In the present report, the UN Special Rapporteur on extreme poverty and human rights, Olivier De Schutter, observes that children born in disadvantaged families are denied equal opportunities: their chances of achieving a decent standard of living as adults are significantly diminished by the mere fact that their parents are poor.
The Special Rapporteur examines the channels through which poverty is perpetuated, in the areas of health, housing, education and employment. The growth of inequalities itself is an important contributing factor: the more unequal societies are, the less they allow for social mobility, and wealth inequalities are particularly corrosive in that regard.
The Yearbook captures the full range of the Committee’s activities in a given year and serves to make the Committee’s work more visible and accessible. It has quickly evolved into a valuable tool for civil society, human rights practitioners, academics, States and all those with an interest in the potential of human rights to tackle problems of poverty, social injustice and inequality.
The 2020 edition contains information on the Committee’s latest State reviews, individual communication decisions, general comments and statements. This includes details of the Committee’s engagement with all dimensions of the coronavirus crisis, as well as issues as wide ranging as the climate emergency, evictions, gender equality and land rights. Used wisely, its guidance may be critical in shaping the world that we wish to build as we emerge from the coronavirus pandemic.
This year’s ITUC Global Rights Index documents a shameful roll call of governments and companies that have pursued an anti-union agenda in the face of workers who have stood in solidarity providing essential work to keep economies and communities functioning.
The ITUC Global Rights Index is a benchmark against which we will hold governments and employers to account as we build a new social contract with jobs, rights, social protection, equality and inclusion and rebuild the trust that has been shattered by repressive governments and abusive companies.
The Universal Basic Income is only one way to guarantee income security, and it is certainly not the best way. In this document Francine Mestrum gives an overview of other and better mechanisms for helping all people and procure welfare and wellbeing. Income security, money, is very important but we should also look beyond it.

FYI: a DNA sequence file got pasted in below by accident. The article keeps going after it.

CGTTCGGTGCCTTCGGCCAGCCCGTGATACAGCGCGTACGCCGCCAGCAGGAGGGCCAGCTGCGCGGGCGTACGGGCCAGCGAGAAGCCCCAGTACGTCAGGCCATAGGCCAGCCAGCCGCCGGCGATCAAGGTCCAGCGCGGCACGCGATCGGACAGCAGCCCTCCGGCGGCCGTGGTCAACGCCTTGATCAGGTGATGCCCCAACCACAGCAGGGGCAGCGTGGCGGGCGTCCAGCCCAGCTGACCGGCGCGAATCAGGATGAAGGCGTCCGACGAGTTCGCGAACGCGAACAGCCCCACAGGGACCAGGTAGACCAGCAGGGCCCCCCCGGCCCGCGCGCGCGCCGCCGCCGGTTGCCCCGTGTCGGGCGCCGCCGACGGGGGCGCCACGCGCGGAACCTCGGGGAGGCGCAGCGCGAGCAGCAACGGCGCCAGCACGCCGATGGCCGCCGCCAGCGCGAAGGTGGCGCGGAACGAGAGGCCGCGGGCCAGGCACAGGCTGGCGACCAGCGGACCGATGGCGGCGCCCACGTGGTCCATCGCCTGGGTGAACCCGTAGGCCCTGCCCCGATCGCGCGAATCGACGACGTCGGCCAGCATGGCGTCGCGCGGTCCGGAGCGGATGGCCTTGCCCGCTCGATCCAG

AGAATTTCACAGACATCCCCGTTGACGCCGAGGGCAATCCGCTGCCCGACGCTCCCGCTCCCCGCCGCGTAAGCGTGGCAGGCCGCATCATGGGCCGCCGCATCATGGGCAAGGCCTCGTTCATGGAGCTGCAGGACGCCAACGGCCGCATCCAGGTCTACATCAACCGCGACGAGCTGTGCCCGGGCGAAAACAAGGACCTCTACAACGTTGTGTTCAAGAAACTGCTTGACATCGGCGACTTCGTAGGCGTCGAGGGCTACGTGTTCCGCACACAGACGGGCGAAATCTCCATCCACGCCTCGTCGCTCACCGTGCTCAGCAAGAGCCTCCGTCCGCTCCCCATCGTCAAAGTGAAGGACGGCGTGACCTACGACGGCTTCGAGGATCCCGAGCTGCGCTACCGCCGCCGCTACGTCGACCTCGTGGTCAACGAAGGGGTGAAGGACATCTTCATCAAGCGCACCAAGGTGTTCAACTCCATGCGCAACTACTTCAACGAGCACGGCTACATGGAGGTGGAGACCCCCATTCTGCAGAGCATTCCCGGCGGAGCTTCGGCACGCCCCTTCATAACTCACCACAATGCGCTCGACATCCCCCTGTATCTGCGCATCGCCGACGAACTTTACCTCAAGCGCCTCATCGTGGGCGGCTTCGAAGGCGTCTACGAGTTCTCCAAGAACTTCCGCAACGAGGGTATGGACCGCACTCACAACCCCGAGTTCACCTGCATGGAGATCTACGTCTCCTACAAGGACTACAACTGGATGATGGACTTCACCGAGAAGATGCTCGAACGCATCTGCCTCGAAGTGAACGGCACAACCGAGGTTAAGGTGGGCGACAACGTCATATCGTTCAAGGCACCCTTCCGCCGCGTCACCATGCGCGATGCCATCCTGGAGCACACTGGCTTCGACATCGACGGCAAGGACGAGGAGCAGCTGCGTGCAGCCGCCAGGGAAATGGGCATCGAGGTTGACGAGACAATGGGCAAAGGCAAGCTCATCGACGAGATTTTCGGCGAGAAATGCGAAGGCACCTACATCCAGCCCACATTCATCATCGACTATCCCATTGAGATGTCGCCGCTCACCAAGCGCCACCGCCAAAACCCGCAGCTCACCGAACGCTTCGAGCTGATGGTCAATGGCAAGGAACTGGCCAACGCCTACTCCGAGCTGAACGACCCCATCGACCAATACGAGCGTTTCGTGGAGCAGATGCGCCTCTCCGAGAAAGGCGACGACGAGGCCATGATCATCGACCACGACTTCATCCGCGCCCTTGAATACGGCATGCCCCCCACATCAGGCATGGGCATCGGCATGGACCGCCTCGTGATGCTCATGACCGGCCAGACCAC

This document will be discussed at the 13th edition of the Asia Europe People’s Forum, Friday 21 May 2021, 10 am CET.
SOCIAL JUSTICE: PRINCIPLE AND OBJECTIVE OF SOCIAL TRANSFORMATION
Social protection, social security, social commons, poverty reduction, basic income … many proposals have been put on the agenda in recent decades, throughout the world, for inclusion and to improve people’s living conditions. Whichever solution we choose, for progressive social movements, the goal must be the universal application, for all, of social rights: health, food, education, housing, decent work, social protection throughout the lifetime. In other words, a society and a policy that puts social justice as one of its central axes, as a constituent element of the pact between citizens and between citizens and the state. As a moral, ethical, political and legal basis to regulate the production and distribution of wealth, in a manner consistent with the universal principles and values of social and environmental justice. Lees verder
On 14 December, the United Nations General Assembly adopted a resolution on “Global health and foreign policy: strengthening health system resilience through affordable health care for all”, A/RES/75/130. The resolution was adopted by vote, 181-1-0, in contrast to previous resolutions on the topic adopted yearly by consensus based on proposals by the core group of the Global Health and Foreign Policy Initiative.
The draft resolution A/75/L.41 was presented by Brazil, Equatorial Guinea, Fiji, France, Indonesia, Mali, Mongolia, Norway, Senegal, Singapore, South Africa, Thailand and Viet Nam. Informal consultations were led by Indonesia.
The resolution reflects consensus on a number of issues. One core issue is the need for continued leadership, multilateral commitment and collaboration to address the COVID-19 pandemic. The resolution also calls for urgent support to fund and close the funding gap for the Access to COVID-19 Tools Accelerator and its mechanisms, such as the COVID-19 Vaccine Global Access (COVAX) Facility, and to support equitable distribution of diagnostics, therapeutics and vaccines, and further explore innovative financing mechanisms aimed at ensuring continuity and strengthening of essential health services. The resolution also notes the need for all States parties to fully implement and comply with the International Health Regulations (2005) which requires adequate capacity of all countries to prevent, detect, assess, notify and respond to public health threats, and support research and development, to prevent and control emerging and re-emerging infectious diseases that pose a risk to global public health. It also calls upon Member States to strengthen the resilience of their health systems as an integral part of their preparedness for health emergencies. Lees verder
This inclusive approach integrates a gender lens and gives voice from multiple vantage points to various actors, from civil society to firms doing business in Africa. Building on established measures of illicit financial flows, new insights are provided on country estimates of export misinvoicing on the continent and specific characteristics of mineral commodities are highlighted.
Some of the motivations and root causes of illicit financial flows are also underscored in the report.